Jimmy Atkins, a former sports editor of the Cape Herald added: “When we moved to the Argus building I don’t think we gave a damn which toilets we used.” “In fact, a colleague, Warren Ludski, and I caused the first big stir when we demanded service at the cafeteria in early 70s. We were told to go to the “coloured” side but we refused. Argus management at first balked, but then agreed we could be served. There was much tut-tutting and raised eyebrows when we sat and used tables. Apparently the white staff thought we would do takeaways. However, we didn’t seek permission and eventually the grumbling stopped.”

Of course, coloured messengers were miffed because we were playing white. They too demanded and received the same service. White printers downed tools in 1978 when, as Herald deputy editor, I first started appearing on the stone.

“They said they didn’t want darkies telling them what to do. Argus management stood up to them, but for weeks afterwards they would deliberately mess up the type on our Commie editorial pages. It stopped when Argus/Herald lawyers read them the riot act.”

As a senior journalist, I ached for a face-to-face confrontation with the company’s white artisans. I’d been told a number of times by black apprentices that artisans were referring to me as “The Communist”, whenever they laid out one of my anti-apartheid columns.

With visions of a big lawsuit being instituted against them, I’d strain to hear what they said whenever I entered the works department. But they knew when to shut their mouths.

Most white journalists in the company – and, indeed, the newspapers themselves – stayed well clear of stories dealing with the fight against apartheid. Interestingly, although most of these dinosaurs have left the company (now known as Independent Media), many of them have elevated themselves into experts on democracy.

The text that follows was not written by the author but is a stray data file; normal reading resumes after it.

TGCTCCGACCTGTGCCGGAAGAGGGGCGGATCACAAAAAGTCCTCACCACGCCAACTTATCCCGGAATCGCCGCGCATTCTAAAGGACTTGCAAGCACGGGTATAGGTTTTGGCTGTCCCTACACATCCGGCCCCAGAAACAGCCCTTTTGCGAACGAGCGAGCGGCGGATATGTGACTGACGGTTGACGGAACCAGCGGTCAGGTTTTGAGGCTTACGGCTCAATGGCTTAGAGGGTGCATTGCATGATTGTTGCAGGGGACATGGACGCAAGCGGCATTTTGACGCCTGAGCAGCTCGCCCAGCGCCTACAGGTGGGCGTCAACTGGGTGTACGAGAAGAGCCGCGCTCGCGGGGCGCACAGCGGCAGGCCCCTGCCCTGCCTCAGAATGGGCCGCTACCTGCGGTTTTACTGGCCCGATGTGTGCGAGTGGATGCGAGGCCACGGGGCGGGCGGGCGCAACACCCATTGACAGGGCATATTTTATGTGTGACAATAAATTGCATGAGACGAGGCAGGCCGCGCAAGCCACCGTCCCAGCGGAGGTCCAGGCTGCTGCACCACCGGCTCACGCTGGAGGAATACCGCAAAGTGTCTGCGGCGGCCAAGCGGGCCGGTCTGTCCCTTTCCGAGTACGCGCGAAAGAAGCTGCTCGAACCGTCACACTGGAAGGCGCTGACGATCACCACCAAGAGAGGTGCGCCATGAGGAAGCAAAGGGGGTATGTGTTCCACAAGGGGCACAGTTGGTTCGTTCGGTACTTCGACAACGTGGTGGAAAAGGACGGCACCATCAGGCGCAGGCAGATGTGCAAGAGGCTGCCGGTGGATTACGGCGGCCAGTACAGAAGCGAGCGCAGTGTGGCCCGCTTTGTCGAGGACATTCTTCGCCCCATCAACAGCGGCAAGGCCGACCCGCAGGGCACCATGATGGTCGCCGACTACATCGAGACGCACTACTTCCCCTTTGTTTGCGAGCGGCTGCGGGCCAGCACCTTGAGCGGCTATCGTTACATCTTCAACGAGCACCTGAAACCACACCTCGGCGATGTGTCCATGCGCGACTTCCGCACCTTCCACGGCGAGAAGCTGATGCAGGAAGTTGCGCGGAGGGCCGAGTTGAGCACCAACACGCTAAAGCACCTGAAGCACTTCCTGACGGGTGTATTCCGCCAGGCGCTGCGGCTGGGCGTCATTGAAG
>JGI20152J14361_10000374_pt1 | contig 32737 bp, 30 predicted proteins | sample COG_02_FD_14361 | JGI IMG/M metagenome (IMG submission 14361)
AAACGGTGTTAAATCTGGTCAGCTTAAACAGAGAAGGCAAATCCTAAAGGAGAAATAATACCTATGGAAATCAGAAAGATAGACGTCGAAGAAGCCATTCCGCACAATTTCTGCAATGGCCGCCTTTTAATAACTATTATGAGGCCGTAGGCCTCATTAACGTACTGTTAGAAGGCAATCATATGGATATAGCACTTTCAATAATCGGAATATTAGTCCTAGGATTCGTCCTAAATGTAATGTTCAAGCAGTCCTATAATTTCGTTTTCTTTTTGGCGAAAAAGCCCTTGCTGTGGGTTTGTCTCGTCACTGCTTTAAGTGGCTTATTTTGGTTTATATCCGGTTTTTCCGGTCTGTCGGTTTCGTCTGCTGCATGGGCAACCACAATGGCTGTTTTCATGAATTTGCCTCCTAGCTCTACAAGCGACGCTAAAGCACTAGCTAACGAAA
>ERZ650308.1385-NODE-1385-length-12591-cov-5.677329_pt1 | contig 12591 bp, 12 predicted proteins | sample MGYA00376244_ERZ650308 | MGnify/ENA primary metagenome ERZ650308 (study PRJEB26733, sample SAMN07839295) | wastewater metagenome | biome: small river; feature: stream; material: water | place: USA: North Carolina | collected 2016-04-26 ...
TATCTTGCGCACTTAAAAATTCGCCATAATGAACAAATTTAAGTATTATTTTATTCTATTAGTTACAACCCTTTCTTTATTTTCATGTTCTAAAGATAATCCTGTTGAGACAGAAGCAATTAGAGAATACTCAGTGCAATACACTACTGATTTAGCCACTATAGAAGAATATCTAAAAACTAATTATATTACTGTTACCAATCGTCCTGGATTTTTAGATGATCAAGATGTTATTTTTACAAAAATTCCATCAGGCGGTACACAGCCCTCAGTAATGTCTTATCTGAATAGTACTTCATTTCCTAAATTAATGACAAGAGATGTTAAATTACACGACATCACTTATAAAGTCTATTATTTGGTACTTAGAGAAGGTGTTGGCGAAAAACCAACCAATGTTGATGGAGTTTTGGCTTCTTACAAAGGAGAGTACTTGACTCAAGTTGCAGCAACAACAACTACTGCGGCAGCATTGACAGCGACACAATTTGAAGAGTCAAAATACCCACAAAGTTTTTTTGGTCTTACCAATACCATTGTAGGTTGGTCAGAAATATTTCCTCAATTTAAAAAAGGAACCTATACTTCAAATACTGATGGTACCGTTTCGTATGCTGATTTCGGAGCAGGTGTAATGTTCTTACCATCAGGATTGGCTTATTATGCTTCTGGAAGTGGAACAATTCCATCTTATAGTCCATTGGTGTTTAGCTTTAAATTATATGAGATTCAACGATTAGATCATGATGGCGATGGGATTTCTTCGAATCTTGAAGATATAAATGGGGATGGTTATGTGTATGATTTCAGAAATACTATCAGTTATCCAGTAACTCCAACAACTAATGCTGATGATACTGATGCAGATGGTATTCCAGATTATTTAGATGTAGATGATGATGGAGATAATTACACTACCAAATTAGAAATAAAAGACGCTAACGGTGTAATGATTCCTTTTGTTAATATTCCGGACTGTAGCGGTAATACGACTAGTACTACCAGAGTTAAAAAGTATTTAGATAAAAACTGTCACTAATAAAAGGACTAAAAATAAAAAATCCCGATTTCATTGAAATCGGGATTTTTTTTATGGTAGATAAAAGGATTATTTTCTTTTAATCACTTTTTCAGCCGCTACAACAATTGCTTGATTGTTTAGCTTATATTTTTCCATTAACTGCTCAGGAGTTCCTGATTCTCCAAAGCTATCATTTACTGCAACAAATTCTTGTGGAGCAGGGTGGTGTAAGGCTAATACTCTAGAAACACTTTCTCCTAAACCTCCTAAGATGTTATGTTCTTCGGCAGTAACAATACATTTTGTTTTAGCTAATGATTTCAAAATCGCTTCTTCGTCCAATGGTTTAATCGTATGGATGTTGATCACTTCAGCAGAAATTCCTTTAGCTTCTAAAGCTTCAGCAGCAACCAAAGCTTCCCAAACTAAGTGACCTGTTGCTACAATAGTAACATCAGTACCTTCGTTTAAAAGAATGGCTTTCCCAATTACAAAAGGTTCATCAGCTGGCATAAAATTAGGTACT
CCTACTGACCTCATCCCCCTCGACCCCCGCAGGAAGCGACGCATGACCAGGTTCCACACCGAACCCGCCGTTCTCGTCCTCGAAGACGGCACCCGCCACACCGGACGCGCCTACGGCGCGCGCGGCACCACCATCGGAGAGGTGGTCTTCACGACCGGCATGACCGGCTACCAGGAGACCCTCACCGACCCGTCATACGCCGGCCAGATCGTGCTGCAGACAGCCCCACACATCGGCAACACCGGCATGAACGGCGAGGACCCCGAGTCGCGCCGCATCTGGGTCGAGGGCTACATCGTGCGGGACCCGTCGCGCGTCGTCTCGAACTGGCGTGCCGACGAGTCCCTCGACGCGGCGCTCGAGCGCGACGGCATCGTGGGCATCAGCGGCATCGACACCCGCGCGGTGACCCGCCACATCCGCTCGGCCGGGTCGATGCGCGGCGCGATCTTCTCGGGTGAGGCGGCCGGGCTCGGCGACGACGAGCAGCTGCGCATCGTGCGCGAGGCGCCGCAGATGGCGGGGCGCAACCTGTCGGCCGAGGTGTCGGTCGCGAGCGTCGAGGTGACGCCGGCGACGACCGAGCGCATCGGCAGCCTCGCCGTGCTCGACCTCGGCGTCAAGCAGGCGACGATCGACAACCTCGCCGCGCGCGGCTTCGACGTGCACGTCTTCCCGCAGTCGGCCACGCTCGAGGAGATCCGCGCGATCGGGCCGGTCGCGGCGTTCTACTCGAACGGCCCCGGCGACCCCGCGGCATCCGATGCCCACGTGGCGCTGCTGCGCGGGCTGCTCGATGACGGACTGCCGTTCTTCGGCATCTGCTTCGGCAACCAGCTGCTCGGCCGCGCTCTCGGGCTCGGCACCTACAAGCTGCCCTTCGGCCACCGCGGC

Yet, in October 1980, when Cape Herald journalists went on strike after finding they were being paid less than half the salaries of their white counterparts at the Cape Argus, not a single white journalist came out in support of them, either in word or deed.

Moreover, during a stint as a foreign correspondent for the company in Fleet Street, London, I ran into trouble when I started writing regularly on the activities of the South African Non-Racial Olympic Committee (Sanroc).

My stories were met with undisguised hostility by the head of the Argus Bureau, Cliff Scott. He eventually summoned me into his office and demanded that every Sanroc story I wrote had to be “balanced” with opinion from an apartheid-leaning organisation known as the Committee for Fairness in Sport, headed by a former England rugby player named Jeff Butterfield.

I was overjoyed when I found out afterwards that this committee was a South African front organisation set up by the SA Department of Information head, Eschel Rhoodie.

The Cape Herald sports policy, which I drove, was miles apart from the sports policies of the “white” newspapers.

For example, in supporting the English rebel cricket tour, Michael Owen-Smith of the Cape Times wrote in February 1990: “In the 15 years in which I have been covering international sport, I have never been involved in an event in which there has been so much antagonism between the players and certain elements of the media. Hopefully cricket will come into its own in the next few weeks.”

And Own-Smith was not the only reporter who supported apartheid sport….

In my opinion, most newspaper groups continue to pay lip-service to transformation, in a country that has long been on the cusp of major change.

Dougie Oakes has been a journalist for more than 30 years, specialising here and in the UK in sportswriting, politics and features. He is also the Opinion Editor for the Independent Media Group